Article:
Gilbert & George - Class war, militant, gateway
Espace Louis Vuitton Tokyo
Omotesando Bldg 7F 5-7-5 Jingumae Shibuya-ku
+81 3 3515 0855
Pursuing the Fondation Louis Vuitton’s mission of showcasing exclusive holdings of the Collection to a broader international public, the Espace Louis Vuitton Tokyo presents for the first time in Japan the iconic monumental triptych Class War, Militant, Gateway (1986) by Gilbert & George, within the framework of the ongoing “Hors-les-murs” programme. This programme unfolds at the Espaces Louis Vuitton in Tokyo, Munich, Venice, Beijing, Seoul and Osaka.
Gilbert Prousch (b. 1943 in San Martin de Tor, Italy) and George Passmore (b. 1942 in Plymouth, United Kingdom) met in 1967, at Saint Martin’s School of Art in London. Soon after, they decided to form a duet, Gilbert & George, giving as early as 1969 one of their first public performances: Singing Sculpture. In this piece, they stood on a table, faces made up with bronze powder, and intonated Bud Flanagan and Chesney Allen’s song Underneath the Arches from the eponymous 1937 movie by Canadian director Redd Davis. Introducing their “living sculptures” concept, this performance took one of the ambitions of 20th- century art – to abolish all distinctions between art and life – and made it their own. In their conventional suits and ties, Gilbert & George literally embodied characters: maintaining an impassive expression in any circumstances, they struck poses in galleries and museums like statues.
Gilbert & George, Militant de Class War, Militant, Gateway, 1986
In 1971, they started to use photography in an effort to promote an “art for all”, recycling from a grab bag of popular British and international culture that has been shaped and broadcasted by the media. Religion, sexuality, death and violence splashed across the cover pages of tabloids became the principal themes of their compositions, inspired by their lives in a working-class neighbourhood in the East End of London where they settled at the beginning of their joint career. Gilbert & George developed a new kind of humanism with a universal content, and yet refused to impose an unequivocal interpretation of it. Their famous photo montages are rigorously composed according to precise rules: first black-and-white, then colourised, and their configuration in grid has often been compared to stained glass. The use of computer graphics, that they started in 2004, enabled them to produce increasingly sophisticated allegorical compositions.
The Collection features a considerable ensemble of works by Gilbert & George dating from 1971 to 2019 that has been completed with pieces from their latest series. A manifesto for a modern epic poem, Class War, Militant, Gateway (1986) was their first monumental piece. It illustrates the individual’s adventure, from affiliation with a community to the emergence of a personal conscience and self-affirmation. As in most of their works, the images are arranged in a grid of black frames to form a frieze dominated by red, white and blue. Gilbert & George substitute the vertical “pyramid of oppression” by the horizontality of a society that no longer appears to be divided according to class. This democratic harmonization is represented here through work blues (whether simple trousers or gym shorts) in which all the characters in the foreground are dressed to the waist.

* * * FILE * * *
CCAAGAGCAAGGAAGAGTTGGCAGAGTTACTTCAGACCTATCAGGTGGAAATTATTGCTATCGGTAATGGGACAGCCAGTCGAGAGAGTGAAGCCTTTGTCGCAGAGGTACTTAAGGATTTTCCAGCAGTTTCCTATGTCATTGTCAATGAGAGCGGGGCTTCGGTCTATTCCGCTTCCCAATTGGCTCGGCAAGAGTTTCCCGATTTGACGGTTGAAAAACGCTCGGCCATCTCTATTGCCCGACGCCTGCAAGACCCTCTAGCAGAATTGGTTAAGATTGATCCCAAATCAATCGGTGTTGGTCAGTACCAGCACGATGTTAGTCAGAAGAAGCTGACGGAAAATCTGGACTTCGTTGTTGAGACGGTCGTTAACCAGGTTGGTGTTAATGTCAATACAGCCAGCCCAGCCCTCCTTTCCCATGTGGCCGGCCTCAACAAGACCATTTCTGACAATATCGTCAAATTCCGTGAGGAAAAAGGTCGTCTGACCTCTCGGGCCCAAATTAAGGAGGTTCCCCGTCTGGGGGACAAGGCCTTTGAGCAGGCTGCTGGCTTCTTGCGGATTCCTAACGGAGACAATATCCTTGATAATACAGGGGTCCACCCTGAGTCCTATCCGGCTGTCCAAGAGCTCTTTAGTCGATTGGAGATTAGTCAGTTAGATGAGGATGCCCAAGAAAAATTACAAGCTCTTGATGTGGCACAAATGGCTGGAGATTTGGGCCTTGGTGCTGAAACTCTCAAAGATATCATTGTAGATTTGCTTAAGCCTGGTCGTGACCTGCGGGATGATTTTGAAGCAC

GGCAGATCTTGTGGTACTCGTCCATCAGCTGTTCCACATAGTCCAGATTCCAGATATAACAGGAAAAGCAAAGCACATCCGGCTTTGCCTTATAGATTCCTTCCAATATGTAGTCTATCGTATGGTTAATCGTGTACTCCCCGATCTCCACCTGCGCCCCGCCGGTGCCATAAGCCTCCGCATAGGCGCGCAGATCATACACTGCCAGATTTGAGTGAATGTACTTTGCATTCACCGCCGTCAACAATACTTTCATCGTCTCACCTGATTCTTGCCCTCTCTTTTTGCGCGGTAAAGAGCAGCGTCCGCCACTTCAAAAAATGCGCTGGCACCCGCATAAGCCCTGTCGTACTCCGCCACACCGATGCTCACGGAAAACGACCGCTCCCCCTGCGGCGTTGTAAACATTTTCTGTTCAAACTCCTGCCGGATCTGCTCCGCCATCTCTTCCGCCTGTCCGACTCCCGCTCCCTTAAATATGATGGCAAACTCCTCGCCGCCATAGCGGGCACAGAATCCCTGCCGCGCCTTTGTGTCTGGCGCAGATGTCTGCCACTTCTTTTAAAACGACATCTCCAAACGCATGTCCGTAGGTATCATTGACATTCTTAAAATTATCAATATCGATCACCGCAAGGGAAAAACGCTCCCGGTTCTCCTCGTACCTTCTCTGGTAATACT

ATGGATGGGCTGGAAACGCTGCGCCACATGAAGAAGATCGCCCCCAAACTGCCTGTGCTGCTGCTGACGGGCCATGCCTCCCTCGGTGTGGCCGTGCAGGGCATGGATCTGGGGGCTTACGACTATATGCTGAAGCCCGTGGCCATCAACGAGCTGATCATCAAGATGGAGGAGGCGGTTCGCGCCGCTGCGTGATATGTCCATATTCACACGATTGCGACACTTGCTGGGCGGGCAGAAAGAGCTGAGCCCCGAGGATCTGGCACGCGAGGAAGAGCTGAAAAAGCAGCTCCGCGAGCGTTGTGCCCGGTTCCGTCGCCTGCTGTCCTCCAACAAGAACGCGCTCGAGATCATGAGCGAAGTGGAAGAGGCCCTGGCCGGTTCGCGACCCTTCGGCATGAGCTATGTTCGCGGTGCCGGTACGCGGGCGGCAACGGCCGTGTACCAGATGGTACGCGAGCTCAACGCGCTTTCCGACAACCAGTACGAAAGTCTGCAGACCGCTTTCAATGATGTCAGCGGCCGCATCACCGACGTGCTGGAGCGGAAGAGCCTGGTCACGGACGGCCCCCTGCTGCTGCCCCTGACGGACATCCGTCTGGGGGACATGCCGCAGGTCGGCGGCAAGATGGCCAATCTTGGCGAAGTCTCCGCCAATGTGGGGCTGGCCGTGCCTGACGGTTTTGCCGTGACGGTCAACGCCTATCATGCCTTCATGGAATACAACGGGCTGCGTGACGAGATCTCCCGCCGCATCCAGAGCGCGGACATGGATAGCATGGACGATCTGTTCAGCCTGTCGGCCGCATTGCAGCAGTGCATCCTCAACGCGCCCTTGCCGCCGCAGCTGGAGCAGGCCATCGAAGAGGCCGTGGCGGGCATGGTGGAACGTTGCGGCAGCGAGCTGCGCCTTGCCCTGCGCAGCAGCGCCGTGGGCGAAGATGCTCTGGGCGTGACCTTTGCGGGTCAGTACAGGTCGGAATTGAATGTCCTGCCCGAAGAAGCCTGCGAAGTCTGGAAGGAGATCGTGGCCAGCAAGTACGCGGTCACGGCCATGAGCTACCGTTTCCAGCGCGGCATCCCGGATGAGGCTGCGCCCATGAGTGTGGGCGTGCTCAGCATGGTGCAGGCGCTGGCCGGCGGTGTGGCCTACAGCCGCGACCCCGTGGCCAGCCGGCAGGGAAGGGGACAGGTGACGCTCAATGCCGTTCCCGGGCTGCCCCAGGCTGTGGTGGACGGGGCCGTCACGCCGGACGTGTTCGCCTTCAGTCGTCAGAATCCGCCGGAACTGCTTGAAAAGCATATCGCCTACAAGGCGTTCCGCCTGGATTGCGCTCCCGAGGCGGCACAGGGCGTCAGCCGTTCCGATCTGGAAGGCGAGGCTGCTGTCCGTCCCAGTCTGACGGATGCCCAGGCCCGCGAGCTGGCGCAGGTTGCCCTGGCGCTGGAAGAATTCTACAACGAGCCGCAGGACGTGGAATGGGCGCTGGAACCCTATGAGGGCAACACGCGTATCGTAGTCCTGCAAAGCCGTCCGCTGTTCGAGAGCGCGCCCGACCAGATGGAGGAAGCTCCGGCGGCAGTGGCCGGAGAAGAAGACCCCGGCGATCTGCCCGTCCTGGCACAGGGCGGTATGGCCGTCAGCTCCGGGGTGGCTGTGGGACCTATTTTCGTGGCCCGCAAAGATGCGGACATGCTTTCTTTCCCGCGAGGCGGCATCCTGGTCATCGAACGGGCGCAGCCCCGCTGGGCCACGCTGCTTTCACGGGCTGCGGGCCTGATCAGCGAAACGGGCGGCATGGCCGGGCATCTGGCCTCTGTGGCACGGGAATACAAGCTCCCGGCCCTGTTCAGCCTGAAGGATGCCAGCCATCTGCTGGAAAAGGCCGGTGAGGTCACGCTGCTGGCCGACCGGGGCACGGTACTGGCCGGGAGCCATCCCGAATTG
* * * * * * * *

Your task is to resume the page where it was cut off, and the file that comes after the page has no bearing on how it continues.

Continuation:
Gilbert & George’s work has not been shown in Japan since 2009. The Espace Louis Vuitton Tokyo is all the more honoured to present this exclusive masterpiece from the Collection.
Gilbert & George
Soon after graduating from Saint Martin’s School of Art, where they met in 1967, Gilbert & George rose to fame through their self-proclaimed “living sculptures”.
Wearing conventional suits, their faces impassive and covered with coloured powder, they perform a 1930s song, Underneath the Arches, an anthem of the lower classes, choosing to distance themselves from their immediate artistic entourage, who were more formalist and conceptual. In everyday settings, they walk, sing, read and drink, building up a body of visual material that they assembled from the early 1970s, first in black and white, then in colour, in grid formats that have frequently been compared to stained glass. Proclaiming it as “art for all”, they developed a new humanism with a universal content while refusing to provide an interpretation. Religion, sexuality, death and violence, the stuff of tabloid headlines, are the main themes of their compositions, which are inspired by their life in a working-class area of East London, where they have lived for all of their artistic career. In 2004 they began to use computers to create increasingly sophisticated allegories reflecting changes in contemporary society.